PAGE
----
• Dynamic – Much of FDA’s interaction with patients and patient communities is currently episodic or cross-sectional, limited to annual forums or single events. Patient needs within a community and across communities change in response to scientific and technologic advances and other circumstances. Engagement activities should seek to build ongoing relationships.
  • Transparent – In addition to required reporting on patient engagement activities through vehicles such as publicly available meeting agendas and minutes, the outcomes of patient engagement should be visible to the community, particularly when they affect or influence decisions or policy.

We believe this Guidance represents an important step towards enhancing the science of patient input by defining important terms and clarifying agency views on approaches to collecting patient preference information and indeed reflects many of the guiding principles outlined above. We recognize the synergistic effect of multiple initiatives aimed at better defining patient-centricity and the successful practices that support it throughout the development of both medical devices and drug products. For example, Sec. 2001 of H.R. 6 focuses on Patient Focused Drug Development. We believe many of the concepts in this draft guidance will be useful to advancing the process outlined in H.R. 6 for developing a guidance for collecting “patient experience data” to enhance FDA’s structured benefit-risk assessment framework.

CDRH’s active collaboration with and funding support of the Medical Device Innovation Consortium to develop a “Framework for Incorporating Information on Patient Preferences Regarding Benefit and Risk into Regulatory Assessments of Medical Technology,” represents another significant development in this space. Although this Guidance and the MDIC framework explicitly apply to medical devices, we think the principles set forth have potential for widespread application beyond the immediate intended audience. Indeed, the MDIC framework was referenced in BIO’s June 2015 white paper entitled, “A Lifecycle Approach to FDA’s Structured Benefit-Risk Assessment Framework,” suggesting that stakeholders outside the device industry recognize the potential of these outputs in the context of drug development.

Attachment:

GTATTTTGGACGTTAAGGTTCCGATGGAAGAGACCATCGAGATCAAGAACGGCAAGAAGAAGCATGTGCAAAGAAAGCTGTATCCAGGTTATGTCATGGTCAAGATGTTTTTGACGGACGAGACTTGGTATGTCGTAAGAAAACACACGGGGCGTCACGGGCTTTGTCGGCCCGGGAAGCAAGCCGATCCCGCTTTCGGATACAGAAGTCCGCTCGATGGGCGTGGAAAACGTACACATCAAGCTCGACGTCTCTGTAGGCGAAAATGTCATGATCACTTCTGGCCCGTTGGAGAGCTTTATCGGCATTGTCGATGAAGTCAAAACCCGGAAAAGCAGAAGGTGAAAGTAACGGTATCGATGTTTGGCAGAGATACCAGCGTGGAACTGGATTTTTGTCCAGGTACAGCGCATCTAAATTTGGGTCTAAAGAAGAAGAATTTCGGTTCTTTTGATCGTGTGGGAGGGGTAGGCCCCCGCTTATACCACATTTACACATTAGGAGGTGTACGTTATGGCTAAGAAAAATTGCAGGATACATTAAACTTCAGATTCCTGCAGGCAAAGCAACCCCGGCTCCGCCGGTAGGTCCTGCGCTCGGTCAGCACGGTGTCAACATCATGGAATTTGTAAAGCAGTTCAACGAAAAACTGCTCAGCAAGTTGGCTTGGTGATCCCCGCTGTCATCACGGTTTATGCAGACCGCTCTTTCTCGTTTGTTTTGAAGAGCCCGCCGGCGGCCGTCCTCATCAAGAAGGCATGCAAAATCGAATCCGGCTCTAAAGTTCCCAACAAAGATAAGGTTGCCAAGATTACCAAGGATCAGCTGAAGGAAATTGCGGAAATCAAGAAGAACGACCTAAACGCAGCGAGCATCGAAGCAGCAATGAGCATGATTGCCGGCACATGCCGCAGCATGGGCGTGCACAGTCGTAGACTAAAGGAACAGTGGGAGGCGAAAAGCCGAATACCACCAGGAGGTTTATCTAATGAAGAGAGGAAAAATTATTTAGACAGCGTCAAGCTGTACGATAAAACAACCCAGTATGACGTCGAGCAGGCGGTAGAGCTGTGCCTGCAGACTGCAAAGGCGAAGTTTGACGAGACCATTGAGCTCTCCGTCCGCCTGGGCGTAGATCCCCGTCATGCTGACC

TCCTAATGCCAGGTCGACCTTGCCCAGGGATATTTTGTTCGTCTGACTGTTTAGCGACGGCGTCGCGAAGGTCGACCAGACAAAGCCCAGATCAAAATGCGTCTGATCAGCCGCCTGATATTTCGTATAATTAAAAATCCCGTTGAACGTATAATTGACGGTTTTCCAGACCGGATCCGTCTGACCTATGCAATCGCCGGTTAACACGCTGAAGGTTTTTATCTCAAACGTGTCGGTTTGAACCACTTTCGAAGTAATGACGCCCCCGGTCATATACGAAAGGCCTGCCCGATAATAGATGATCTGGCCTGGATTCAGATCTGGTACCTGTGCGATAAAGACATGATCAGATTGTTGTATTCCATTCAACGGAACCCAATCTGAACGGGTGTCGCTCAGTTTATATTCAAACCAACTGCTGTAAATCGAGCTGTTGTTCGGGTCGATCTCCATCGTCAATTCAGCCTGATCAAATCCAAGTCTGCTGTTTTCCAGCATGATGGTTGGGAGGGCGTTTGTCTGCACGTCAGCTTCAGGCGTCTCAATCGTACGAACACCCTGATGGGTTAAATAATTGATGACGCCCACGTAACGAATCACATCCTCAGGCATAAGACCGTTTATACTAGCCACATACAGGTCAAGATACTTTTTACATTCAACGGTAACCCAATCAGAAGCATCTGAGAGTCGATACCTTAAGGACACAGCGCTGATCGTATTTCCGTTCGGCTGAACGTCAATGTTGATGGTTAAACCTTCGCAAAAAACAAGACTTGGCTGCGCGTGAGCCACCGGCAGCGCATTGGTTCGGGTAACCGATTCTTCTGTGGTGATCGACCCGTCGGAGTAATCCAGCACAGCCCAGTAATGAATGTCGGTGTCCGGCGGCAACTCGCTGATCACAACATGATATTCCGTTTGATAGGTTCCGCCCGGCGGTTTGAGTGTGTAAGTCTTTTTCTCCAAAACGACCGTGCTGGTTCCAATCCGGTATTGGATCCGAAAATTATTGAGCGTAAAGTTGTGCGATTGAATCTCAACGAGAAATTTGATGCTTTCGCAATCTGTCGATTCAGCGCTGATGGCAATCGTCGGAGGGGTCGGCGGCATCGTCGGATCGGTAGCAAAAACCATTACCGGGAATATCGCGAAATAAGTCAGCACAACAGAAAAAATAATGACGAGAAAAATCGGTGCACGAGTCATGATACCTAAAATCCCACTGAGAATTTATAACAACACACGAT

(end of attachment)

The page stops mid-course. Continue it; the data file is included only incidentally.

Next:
Defining Patient Preferences

  • We commend FDA for introducing more clarity to this space by providing a definition of “patient preference” information. However, we echo the sentiment of other stakeholders, that patient preference information is just one element of the overall patient perspective. Other patient perspective information includes, for example: symptoms experienced, burden of managing or living with a disease, strengths and weaknesses of currently available therapeutic options, unmet medical needs, and disease natural history. FDA should continue to work with stakeholders to identify and collect information reflecting all aspects of the patient experience.
  • Further, we applaud FDA for helping sponsors identify what constitutes a “preference-sensitive” scenario and making clear that patient preference information “may not be relevant or appropriate for all device types.” (Guidance, pg. 3).

Integrating Patient Perspectives throughout the Lifecycle

  • Enhancing the science of patient input will require meaningful integration of patient perspectives throughout the product development lifecycle. We applaud the agency for expressly acknowledging that both FDA and sponsors may consider patient preference information throughout the total product lifecycle, and not just during review of PMAs, HDE applications and de novo requests. (Guidance, pg. 10).